There is not one word about completeness of follow-up (although this may be mentioned in the Appendix). However, in the MWS, it was only 64%, and cases may selectively have been identified on follow-up if they were using HT. Moreover, the evidence was mainly driven by the MWS: in the prospective studies almost half of the cases (4000/8180) were identified in that single study.

Nor is there any acknowledgement that a large and unknown proportion of hysterectomized women may have lost their ovaries and have been unaware of this. In the MWS data the association was almost entirely confined to hysterectomized women. The authors have previously argued that unidentified oophorectomy would have resulted in underestimation of the relative risk, which is nonsense. No mention is made of the risks among women who were not hysterectomized. Possibly this information is provided in the Appendix, but all they say in the paper is that adjustment for hysterectomy made no difference.

Assuming that the estimated RRs were correct, the representation that, for 5 years of use, there would be one additional case per 1000 users and one additional death per 1700 users is deliberately, provocatively, and needlessly alarmist. For 5 years of use at age 50, the respective absolute risks per 1000 women per year would be 0.2 (1/5), and 0.1 (1000/1700/5), i.e. of no material significance in public health terms. Also, as a general rule, for a relative risk of 1.37, i.e. a small RR, it is impossible to discriminate among bias, confounding, and causation as alternative explanations.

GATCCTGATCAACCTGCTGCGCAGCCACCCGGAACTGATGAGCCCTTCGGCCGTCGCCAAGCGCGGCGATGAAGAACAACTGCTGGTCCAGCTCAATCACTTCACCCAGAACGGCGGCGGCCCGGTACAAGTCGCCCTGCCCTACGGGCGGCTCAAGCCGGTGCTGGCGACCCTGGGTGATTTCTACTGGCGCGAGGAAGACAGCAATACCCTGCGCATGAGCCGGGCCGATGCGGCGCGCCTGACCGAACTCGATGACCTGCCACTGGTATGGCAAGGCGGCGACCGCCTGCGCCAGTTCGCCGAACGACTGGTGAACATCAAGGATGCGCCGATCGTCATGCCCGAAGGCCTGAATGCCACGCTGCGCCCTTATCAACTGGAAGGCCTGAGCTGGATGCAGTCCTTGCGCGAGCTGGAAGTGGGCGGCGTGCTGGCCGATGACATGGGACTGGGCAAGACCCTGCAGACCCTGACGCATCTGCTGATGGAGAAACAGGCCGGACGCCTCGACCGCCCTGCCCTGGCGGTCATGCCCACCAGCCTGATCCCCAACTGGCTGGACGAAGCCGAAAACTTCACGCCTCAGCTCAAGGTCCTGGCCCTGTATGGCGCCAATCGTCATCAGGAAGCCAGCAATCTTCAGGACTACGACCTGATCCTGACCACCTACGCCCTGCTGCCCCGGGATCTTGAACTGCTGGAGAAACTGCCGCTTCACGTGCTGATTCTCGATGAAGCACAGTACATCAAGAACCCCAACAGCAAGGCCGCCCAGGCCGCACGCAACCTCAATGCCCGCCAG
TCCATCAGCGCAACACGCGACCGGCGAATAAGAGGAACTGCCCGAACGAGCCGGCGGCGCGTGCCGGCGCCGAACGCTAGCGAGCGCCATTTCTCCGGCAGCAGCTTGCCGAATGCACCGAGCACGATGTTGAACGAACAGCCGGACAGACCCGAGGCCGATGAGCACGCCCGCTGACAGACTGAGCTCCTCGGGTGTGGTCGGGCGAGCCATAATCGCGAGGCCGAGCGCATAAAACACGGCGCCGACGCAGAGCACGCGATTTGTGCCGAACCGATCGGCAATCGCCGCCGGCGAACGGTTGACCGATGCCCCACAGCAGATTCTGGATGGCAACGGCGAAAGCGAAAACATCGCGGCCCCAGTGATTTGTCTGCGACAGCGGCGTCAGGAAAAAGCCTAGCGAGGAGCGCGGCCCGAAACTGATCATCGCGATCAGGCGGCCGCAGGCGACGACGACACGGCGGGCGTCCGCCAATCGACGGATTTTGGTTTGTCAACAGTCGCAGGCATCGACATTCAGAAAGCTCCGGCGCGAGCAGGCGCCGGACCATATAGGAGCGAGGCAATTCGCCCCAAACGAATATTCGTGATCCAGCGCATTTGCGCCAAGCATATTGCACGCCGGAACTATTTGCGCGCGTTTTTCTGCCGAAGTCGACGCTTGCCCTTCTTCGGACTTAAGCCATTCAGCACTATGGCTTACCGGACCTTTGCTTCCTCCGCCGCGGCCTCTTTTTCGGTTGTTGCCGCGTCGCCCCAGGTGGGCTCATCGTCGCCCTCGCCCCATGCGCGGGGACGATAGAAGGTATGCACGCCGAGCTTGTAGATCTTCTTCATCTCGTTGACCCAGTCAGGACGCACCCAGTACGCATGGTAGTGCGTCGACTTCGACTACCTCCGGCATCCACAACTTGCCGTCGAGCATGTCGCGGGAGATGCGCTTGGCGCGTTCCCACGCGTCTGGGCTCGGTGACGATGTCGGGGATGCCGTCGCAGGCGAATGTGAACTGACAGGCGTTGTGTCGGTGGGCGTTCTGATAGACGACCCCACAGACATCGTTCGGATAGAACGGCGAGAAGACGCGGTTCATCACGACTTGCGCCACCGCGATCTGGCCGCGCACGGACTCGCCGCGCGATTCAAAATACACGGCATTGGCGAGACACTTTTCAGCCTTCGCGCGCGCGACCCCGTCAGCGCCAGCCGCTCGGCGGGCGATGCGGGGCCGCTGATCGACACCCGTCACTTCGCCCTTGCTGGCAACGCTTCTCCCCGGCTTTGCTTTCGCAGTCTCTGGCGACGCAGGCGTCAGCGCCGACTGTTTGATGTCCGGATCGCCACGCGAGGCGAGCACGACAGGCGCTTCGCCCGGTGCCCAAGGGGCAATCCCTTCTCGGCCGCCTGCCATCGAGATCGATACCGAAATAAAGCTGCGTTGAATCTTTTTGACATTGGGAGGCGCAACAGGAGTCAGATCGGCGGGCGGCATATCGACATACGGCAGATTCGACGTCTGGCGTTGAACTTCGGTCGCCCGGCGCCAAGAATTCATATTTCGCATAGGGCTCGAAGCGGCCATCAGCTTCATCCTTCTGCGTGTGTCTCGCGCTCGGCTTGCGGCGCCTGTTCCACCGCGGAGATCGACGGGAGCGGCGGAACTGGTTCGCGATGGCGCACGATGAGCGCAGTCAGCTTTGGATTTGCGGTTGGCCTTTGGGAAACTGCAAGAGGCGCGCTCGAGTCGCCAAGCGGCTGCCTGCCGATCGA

Anne Gompel
Unité de Gynécologie Endocrinienne, Université Paris Descartes, APHP, Cochin Port Royal, Paris, France

and

Samuel Shapiro
Department of Public Health and Family Medicine, University of Cape Town, South Africa

References

1. Collaborative Group on Epidemiological Studies of Ovarian Cancer. Menopausal hormone use and ovarian cancer risk: individual participant meta-analysis of 52 epidemiological studies. Lancet 2015; Feb 12. Epub ahead of print
http://www.ncbi.nlm.nih.gov/pubmed/25684585
2. Beral V, Reeves G, Green J, Bull D, for the Million Women Study Collaborators. Ovarian cancer and hormone replacement therapy in the Million Women Study. Lancet 2007;369:1703-10
http://www.ncbi.nlm.nih.gov/pubmed/17512855
3. Mørch LS, Løkkegaard E, Andreasen AH, Krüger-Kjaer S, Lidegaard O. Hormone therapy and ovarian cancer. JAMA 2009;302:298-305
http://www.ncbi.nlm.nih.gov/pubmed/19602689
4. Pearce CL, Chung K, Pike MC, Wu AH. Increased ovarian cancer risk associated with menopausal estrogen therapy is reduced by adding a progestin. Cancer 2009;115:531–9
http://www.ncbi.nlm.nih.gov/pubmed/19127543
5. Shapiro S. False alarm: postmenopausal hormone therapy and ovarian cancer. Climacteric 2007;10:466-9
http://www.ncbi.nlm.nih.gov/pubmed/18049939